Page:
Humanitarian Intervention, NATO and International Law

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Much recent discourse surrounding humanitarian intervention has focused on the responsibility to protect (R2P). Prevention is a key component for good international relations and few would say it is not important, but as evidence to date would show prevention is very ineffective, the legality of military intervention still needs to be debated, as to date there is no consensus. For any intervention to be legitimate, whether unilateral or multilateral, it must comply with international law. So as not to cause any confusion, any situation in which an “intervention” is done with the permission or by request of the state being intervened, should be considered humanitarian assistance as state sovereignty is not breached. This paper will outline the relevant international laws and how they are applicable.

The International Court of Justice (ICJ), founded by the United Nations (UN), is embedded in the Charter of the United Nations, making all member nations ipso facto party to the Court’s statutes. The court, under Section 38 of the Statute of the ICJ, recognizes under international law: international conventions (recognized by the contesting states) and international custom (practice with acceptable precedent to be accepted as law).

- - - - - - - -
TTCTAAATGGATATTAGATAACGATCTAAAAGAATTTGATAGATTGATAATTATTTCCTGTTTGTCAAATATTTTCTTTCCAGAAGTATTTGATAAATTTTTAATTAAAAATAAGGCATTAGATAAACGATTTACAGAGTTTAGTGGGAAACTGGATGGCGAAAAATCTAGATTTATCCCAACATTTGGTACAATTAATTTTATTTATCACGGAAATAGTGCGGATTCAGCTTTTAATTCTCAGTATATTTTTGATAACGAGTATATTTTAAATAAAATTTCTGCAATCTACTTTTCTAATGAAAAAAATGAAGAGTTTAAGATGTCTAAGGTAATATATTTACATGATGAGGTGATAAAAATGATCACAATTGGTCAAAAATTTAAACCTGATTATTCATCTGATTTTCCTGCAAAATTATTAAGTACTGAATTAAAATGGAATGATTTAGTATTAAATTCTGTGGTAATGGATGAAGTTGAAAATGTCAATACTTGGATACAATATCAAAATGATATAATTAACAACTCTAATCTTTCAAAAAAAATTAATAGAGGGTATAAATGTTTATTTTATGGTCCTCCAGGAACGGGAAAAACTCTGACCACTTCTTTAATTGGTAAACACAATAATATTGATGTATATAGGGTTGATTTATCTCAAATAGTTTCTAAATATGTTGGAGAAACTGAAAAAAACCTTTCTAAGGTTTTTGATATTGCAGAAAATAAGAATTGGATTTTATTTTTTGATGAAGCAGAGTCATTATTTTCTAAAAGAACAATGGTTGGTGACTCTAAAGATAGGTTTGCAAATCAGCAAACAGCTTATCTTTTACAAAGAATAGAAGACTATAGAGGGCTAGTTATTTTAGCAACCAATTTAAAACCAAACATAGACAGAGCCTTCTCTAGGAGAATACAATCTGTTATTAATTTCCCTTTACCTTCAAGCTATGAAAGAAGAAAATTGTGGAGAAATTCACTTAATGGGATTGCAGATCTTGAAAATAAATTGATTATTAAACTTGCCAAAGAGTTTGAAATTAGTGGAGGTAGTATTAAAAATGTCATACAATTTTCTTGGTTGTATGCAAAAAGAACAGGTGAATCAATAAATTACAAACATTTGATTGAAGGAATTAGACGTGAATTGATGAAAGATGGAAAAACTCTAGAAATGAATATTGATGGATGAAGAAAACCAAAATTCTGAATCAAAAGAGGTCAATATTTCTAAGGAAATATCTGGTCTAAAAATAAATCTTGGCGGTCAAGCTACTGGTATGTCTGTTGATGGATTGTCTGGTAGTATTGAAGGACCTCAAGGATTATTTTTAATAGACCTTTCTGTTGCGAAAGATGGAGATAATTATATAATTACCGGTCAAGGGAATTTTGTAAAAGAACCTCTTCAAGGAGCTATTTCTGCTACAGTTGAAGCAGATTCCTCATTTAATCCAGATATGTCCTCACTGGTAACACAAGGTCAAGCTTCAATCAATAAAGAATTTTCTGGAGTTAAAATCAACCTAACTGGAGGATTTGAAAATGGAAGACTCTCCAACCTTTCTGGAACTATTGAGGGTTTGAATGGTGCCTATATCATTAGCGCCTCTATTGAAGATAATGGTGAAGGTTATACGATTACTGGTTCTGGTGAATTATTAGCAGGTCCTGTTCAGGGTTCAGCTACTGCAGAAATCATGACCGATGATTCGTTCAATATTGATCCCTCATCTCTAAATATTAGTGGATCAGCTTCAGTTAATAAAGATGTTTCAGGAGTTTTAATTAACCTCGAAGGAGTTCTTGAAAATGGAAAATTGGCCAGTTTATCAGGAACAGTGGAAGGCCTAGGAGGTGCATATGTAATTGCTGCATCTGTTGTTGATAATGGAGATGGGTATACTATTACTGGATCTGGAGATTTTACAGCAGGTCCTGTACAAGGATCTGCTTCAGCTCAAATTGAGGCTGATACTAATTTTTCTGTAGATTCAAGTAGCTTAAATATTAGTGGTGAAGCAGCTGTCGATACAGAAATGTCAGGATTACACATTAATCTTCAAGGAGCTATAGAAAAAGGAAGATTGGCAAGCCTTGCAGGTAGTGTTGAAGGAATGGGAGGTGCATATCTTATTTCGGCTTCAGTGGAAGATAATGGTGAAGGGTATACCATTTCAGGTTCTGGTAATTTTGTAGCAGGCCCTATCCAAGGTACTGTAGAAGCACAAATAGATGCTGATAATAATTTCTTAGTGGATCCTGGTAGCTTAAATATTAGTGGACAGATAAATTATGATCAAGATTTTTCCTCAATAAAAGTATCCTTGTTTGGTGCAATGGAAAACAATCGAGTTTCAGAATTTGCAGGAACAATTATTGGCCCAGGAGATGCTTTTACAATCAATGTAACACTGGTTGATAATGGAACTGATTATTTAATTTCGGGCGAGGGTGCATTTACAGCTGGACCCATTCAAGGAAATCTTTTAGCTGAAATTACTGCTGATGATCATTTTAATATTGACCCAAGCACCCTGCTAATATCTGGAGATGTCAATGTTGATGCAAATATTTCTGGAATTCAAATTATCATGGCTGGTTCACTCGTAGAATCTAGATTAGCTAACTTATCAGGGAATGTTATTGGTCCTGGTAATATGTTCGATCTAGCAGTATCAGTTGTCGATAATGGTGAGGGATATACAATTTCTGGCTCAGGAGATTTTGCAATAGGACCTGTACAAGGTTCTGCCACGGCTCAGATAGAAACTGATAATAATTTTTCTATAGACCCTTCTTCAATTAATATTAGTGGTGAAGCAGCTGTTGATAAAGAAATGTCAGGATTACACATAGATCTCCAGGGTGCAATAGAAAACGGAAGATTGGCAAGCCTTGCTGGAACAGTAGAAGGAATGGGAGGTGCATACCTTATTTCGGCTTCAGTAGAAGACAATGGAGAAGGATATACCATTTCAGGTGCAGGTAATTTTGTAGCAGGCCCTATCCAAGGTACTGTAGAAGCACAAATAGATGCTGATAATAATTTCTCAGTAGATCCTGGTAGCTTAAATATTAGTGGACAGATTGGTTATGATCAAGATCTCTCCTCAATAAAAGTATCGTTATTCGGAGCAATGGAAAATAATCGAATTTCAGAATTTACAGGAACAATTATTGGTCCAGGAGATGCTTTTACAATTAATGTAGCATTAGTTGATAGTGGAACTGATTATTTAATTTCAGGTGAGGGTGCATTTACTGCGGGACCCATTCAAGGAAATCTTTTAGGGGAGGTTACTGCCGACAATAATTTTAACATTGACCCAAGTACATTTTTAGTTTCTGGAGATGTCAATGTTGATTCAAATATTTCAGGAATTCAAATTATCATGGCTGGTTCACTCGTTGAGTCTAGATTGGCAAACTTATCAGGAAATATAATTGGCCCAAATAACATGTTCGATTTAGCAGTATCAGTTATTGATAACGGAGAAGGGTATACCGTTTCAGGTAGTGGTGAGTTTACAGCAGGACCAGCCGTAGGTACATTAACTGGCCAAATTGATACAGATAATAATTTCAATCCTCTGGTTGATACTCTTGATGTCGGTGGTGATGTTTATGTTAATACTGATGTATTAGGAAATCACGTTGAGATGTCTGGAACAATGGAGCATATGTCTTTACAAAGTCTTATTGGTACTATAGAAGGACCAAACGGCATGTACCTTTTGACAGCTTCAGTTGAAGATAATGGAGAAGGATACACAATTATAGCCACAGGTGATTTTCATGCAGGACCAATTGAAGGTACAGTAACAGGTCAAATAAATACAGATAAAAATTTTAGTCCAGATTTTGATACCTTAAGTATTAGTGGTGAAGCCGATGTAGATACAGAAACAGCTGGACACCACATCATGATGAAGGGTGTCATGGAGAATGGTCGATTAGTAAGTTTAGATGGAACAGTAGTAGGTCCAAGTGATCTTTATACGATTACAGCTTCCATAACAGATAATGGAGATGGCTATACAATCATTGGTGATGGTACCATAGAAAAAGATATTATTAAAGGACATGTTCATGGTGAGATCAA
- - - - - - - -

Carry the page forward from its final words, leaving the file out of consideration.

International Convention

The UN Charter is the most important piece of law when it comes to international law. Almost all states, other than a few minor ones, are party to it. Article 103 of the Charter states that if there is a conflict between it and any other treaty or international agreement, the Charter prevails. The UN Charter is founded upon a principle of non-intervention and sovereignty. Article 2 (1) states that the UN is based upon the idea of sovereign equality am...

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